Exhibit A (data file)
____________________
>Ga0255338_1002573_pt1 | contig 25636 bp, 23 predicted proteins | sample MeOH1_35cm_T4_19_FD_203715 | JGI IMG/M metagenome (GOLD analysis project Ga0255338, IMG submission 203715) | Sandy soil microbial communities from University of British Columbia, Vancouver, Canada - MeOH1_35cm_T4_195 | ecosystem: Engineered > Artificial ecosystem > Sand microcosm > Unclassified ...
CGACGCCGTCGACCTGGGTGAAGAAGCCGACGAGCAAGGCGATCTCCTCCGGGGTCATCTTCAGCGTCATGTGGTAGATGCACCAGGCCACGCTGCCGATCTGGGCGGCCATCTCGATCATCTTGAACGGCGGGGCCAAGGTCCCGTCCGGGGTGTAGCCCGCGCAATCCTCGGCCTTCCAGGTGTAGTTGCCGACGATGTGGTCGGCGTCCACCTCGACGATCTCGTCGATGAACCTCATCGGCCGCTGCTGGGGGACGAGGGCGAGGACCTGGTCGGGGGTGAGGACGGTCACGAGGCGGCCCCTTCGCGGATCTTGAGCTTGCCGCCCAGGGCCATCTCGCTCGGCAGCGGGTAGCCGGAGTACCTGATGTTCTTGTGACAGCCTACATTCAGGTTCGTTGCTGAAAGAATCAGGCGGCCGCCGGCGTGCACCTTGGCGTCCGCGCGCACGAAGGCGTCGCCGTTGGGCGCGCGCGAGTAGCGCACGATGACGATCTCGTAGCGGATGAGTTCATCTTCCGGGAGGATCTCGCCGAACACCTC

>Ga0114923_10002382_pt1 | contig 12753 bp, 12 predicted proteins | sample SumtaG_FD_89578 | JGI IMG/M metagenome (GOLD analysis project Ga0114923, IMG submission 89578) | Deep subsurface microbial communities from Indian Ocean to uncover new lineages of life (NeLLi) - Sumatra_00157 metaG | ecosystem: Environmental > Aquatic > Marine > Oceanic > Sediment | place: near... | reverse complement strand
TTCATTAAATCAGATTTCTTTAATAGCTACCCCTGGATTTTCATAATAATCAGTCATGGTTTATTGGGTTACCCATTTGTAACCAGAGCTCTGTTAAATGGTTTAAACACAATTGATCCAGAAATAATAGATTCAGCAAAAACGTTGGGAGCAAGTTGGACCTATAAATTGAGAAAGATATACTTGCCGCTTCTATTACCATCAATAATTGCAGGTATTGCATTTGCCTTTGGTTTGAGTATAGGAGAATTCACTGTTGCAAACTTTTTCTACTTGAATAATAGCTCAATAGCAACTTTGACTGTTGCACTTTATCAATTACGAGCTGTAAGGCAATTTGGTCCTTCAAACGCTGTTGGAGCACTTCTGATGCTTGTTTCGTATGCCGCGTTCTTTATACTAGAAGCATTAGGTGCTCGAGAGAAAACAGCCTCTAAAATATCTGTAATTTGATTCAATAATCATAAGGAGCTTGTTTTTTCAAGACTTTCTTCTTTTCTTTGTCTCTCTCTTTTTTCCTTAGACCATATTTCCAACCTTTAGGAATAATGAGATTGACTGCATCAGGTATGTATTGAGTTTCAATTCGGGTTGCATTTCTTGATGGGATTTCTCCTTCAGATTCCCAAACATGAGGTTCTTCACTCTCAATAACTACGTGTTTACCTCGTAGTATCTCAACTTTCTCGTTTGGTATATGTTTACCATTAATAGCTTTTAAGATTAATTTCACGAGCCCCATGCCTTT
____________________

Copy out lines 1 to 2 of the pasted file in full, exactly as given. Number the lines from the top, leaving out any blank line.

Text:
>Ga0255338_1002573_pt1 | contig 25636 bp, 23 predicted proteins | sample MeOH1_35cm_T4_19_FD_203715 | JGI IMG/M metagenome (GOLD analysis project Ga0255338, IMG submission 203715) | Sandy soil microbial communities from University of British Columbia, Vancouver, Canada - MeOH1_35cm_T4_195 | ecosystem: Engineered > Artificial ecosystem > Sand microcosm > Unclassified ...
CGACGCCGTCGACCTGGGTGAAGAAGCCGACGAGCAAGGCGATCTCCTCCGGGGTCATCTTCAGCGTCATGTGGTAGATGCACCAGGCCACGCTGCCGATCTGGGCGGCCATCTCGATCATCTTGAACGGCGGGGCCAAGGTCCCGTCCGGGGTGTAGCCCGCGCAATCCTCGGCCTTCCAGGTGTAGTTGCCGACGATGTGGTCGGCGTCCACCTCGACGATCTCGTCGATGAACCTCATCGGCCGCTGCTGGGGGACGAGGGCGAGGACCTGGTCGGGGGTGAGGACGGTCACGAGGCGGCCCCTTCGCGGATCTTGAGCTTGCCGCCCAGGGCCATCTCGCTCGGCAGCGGGTAGCCGGAGTACCTGATGTTCTTGTGACAGCCTACATTCAGGTTCGTTGCTGAAAGAATCAGGCGGCCGCCGGCGTGCACCTTGGCGTCCGCGCGCACGAAGGCGTCGCCGTTGGGCGCGCGCGAGTAGCGCACGATGACGATCTCGTAGCGGATGAGTTCATCTTCCGGGAGGATCTCGCCGAACACCTC